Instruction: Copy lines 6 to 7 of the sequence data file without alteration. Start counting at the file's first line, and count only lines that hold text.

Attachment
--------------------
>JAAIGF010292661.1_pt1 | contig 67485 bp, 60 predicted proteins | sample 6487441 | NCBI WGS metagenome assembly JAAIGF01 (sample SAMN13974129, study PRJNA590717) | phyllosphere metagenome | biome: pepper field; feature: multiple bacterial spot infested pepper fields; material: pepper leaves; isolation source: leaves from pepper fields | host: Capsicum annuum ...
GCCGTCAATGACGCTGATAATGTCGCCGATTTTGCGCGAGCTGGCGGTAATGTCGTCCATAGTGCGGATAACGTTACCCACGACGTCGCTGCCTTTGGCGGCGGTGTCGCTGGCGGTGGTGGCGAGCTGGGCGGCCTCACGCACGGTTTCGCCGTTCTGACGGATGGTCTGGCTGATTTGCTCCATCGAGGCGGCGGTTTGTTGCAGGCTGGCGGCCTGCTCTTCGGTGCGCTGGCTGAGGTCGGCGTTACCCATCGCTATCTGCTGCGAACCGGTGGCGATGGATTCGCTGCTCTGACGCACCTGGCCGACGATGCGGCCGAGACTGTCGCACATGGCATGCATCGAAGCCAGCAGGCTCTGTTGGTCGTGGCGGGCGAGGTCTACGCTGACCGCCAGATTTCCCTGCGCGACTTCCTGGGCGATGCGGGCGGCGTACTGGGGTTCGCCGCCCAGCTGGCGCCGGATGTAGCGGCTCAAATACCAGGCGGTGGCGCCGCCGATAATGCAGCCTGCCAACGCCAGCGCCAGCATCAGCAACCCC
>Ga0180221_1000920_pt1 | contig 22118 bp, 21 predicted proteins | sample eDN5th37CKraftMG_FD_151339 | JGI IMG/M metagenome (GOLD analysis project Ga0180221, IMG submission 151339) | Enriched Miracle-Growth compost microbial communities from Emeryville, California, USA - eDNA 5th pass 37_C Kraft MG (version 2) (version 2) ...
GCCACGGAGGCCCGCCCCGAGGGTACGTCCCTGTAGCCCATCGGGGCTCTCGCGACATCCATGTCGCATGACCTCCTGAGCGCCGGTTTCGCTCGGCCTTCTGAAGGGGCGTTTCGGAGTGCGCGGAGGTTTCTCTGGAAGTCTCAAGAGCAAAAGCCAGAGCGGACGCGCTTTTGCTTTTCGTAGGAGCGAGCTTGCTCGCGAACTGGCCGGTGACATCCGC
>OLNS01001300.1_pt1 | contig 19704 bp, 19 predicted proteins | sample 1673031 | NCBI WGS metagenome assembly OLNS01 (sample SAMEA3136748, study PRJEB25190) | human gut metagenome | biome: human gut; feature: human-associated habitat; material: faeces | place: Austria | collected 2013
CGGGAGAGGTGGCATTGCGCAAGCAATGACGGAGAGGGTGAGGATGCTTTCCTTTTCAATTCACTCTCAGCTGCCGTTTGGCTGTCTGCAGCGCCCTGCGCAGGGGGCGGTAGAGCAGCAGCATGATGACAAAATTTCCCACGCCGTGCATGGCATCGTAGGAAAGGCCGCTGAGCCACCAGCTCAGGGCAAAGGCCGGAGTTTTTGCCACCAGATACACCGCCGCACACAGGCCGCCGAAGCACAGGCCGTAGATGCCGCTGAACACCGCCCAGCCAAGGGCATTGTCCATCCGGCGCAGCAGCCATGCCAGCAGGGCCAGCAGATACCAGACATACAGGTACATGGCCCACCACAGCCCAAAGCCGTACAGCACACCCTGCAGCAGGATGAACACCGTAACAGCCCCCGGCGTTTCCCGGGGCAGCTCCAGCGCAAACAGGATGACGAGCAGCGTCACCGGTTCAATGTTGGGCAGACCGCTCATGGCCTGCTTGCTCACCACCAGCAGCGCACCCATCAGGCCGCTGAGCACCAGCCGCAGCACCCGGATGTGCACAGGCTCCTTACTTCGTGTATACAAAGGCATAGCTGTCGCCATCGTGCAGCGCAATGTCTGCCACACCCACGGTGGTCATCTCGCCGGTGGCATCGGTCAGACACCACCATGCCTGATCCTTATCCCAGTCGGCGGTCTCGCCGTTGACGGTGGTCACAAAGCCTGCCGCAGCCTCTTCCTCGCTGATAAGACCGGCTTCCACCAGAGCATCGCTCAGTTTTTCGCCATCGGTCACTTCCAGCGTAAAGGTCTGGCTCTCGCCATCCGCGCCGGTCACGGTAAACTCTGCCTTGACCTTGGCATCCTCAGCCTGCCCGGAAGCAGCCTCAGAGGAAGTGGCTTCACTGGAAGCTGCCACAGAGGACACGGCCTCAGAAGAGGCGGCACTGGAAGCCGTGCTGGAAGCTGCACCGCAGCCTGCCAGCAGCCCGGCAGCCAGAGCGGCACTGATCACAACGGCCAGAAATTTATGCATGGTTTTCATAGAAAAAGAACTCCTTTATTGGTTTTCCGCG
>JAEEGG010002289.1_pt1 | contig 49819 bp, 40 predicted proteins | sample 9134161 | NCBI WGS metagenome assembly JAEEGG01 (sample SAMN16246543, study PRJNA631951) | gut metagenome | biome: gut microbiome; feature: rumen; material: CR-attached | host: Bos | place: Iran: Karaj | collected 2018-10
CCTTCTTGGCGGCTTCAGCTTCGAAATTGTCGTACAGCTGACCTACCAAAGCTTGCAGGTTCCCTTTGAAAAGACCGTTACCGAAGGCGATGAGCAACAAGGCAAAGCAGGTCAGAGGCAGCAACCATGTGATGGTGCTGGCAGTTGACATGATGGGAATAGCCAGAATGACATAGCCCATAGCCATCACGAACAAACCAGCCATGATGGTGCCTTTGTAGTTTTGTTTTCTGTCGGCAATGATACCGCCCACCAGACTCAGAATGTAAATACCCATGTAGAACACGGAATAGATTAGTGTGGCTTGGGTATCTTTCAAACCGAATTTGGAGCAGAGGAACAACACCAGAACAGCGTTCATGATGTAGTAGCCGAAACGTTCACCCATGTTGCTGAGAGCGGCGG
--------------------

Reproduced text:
CGGGAGAGGTGGCATTGCGCAAGCAATGACGGAGAGGGTGAGGATGCTTTCCTTTTCAATTCACTCTCAGCTGCCGTTTGGCTGTCTGCAGCGCCCTGCGCAGGGGGCGGTAGAGCAGCAGCATGATGACAAAATTTCCCACGCCGTGCATGGCATCGTAGGAAAGGCCGCTGAGCCACCAGCTCAGGGCAAAGGCCGGAGTTTTTGCCACCAGATACACCGCCGCACACAGGCCGCCGAAGCACAGGCCGTAGATGCCGCTGAACACCGCCCAGCCAAGGGCATTGTCCATCCGGCGCAGCAGCCATGCCAGCAGGGCCAGCAGATACCAGACATACAGGTACATGGCCCACCACAGCCCAAAGCCGTACAGCACACCCTGCAGCAGGATGAACACCGTAACAGCCCCCGGCGTTTCCCGGGGCAGCTCCAGCGCAAACAGGATGACGAGCAGCGTCACCGGTTCAATGTTGGGCAGACCGCTCATGGCCTGCTTGCTCACCACCAGCAGCGCACCCATCAGGCCGCTGAGCACCAGCCGCAGCACCCGGATGTGCACAGGCTCCTTACTTCGTGTATACAAAGGCATAGCTGTCGCCATCGTGCAGCGCAATGTCTGCCACACCCACGGTGGTCATCTCGCCGGTGGCATCGGTCAGACACCACCATGCCTGATCCTTATCCCAGTCGGCGGTCTCGCCGTTGACGGTGGTCACAAAGCCTGCCGCAGCCTCTTCCTCGCTGATAAGACCGGCTTCCACCAGAGCATCGCTCAGTTTTTCGCCATCGGTCACTTCCAGCGTAAAGGTCTGGCTCTCGCCATCCGCGCCGGTCACGGTAAACTCTGCCTTGACCTTGGCATCCTCAGCCTGCCCGGAAGCAGCCTCAGAGGAAGTGGCTTCACTGGAAGCTGCCACAGAGGACACGGCCTCAGAAGAGGCGGCACTGGAAGCCGTGCTGGAAGCTGCACCGCAGCCTGCCAGCAGCCCGGCAGCCAGAGCGGCACTGATCACAACGGCCAGAAATTTATGCATGGTTTTCATAGAAAAAGAACTCCTTTATTGGTTTTCCGCG
>JAEEGG010002289.1_pt1 | contig 49819 bp, 40 predicted proteins | sample 9134161 | NCBI WGS metagenome assembly JAEEGG01 (sample SAMN16246543, study PRJNA631951) | gut metagenome | biome: gut microbiome; feature: rumen; material: CR-attached | host: Bos | place: Iran: Karaj | collected 2018-10